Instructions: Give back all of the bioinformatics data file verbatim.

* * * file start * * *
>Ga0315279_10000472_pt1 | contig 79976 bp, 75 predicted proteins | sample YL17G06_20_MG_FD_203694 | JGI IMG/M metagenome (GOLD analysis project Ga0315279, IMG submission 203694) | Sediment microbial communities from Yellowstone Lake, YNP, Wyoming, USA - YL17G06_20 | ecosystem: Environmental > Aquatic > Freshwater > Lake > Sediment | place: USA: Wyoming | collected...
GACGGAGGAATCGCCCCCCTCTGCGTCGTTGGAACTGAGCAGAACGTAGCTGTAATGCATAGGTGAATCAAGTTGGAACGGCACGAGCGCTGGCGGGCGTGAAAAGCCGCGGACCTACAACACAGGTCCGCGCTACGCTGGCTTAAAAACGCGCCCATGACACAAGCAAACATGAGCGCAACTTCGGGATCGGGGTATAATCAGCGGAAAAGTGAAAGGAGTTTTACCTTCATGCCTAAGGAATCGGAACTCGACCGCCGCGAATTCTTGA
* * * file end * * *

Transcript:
>Ga0315279_10000472_pt1 | contig 79976 bp, 75 predicted proteins | sample YL17G06_20_MG_FD_203694 | JGI IMG/M metagenome (GOLD analysis project Ga0315279, IMG submission 203694) | Sediment microbial communities from Yellowstone Lake, YNP, Wyoming, USA - YL17G06_20 | ecosystem: Environmental > Aquatic > Freshwater > Lake > Sediment | place: USA: Wyoming | collected...
GACGGAGGAATCGCCCCCCTCTGCGTCGTTGGAACTGAGCAGAACGTAGCTGTAATGCATAGGTGAATCAAGTTGGAACGGCACGAGCGCTGGCGGGCGTGAAAAGCCGCGGACCTACAACACAGGTCCGCGCTACGCTGGCTTAAAAACGCGCCCATGACACAAGCAAACATGAGCGCAACTTCGGGATCGGGGTATAATCAGCGGAAAAGTGAAAGGAGTTTTACCTTCATGCCTAAGGAATCGGAACTCGACCGCCGCGAATTCTTGA